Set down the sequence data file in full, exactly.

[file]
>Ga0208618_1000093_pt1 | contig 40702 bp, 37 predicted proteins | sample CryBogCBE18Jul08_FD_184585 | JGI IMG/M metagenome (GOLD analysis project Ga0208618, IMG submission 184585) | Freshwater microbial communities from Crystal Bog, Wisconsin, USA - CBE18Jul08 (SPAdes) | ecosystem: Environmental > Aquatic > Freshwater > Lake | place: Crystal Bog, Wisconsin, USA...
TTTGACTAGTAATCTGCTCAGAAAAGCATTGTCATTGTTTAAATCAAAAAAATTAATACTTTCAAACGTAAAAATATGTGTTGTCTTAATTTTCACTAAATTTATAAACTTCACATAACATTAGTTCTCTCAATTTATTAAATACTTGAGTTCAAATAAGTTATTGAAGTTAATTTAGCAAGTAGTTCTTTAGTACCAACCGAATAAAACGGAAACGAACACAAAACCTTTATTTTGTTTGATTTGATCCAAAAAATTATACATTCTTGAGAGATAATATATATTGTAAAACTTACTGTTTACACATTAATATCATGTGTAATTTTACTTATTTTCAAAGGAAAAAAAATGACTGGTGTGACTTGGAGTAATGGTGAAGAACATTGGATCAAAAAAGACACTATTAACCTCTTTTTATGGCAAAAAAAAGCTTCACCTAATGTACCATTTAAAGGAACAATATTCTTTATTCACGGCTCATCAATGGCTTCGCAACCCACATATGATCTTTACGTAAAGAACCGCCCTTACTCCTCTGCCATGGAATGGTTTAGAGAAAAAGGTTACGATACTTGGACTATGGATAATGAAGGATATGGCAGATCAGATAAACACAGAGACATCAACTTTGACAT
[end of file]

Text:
>Ga0208618_1000093_pt1 | contig 40702 bp, 37 predicted proteins | sample CryBogCBE18Jul08_FD_184585 | JGI IMG/M metagenome (GOLD analysis project Ga0208618, IMG submission 184585) | Freshwater microbial communities from Crystal Bog, Wisconsin, USA - CBE18Jul08 (SPAdes) | ecosystem: Environmental > Aquatic > Freshwater > Lake | place: Crystal Bog, Wisconsin, USA...
TTTGACTAGTAATCTGCTCAGAAAAGCATTGTCATTGTTTAAATCAAAAAAATTAATACTTTCAAACGTAAAAATATGTGTTGTCTTAATTTTCACTAAATTTATAAACTTCACATAACATTAGTTCTCTCAATTTATTAAATACTTGAGTTCAAATAAGTTATTGAAGTTAATTTAGCAAGTAGTTCTTTAGTACCAACCGAATAAAACGGAAACGAACACAAAACCTTTATTTTGTTTGATTTGATCCAAAAAATTATACATTCTTGAGAGATAATATATATTGTAAAACTTACTGTTTACACATTAATATCATGTGTAATTTTACTTATTTTCAAAGGAAAAAAAATGACTGGTGTGACTTGGAGTAATGGTGAAGAACATTGGATCAAAAAAGACACTATTAACCTCTTTTTATGGCAAAAAAAAGCTTCACCTAATGTACCATTTAAAGGAACAATATTCTTTATTCACGGCTCATCAATGGCTTCGCAACCCACATATGATCTTTACGTAAAGAACCGCCCTTACTCCTCTGCCATGGAATGGTTTAGAGAAAAAGGTTACGATACTTGGACTATGGATAATGAAGGATATGGCAGATCAGATAAACACAGAGACATCAACTTTGACAT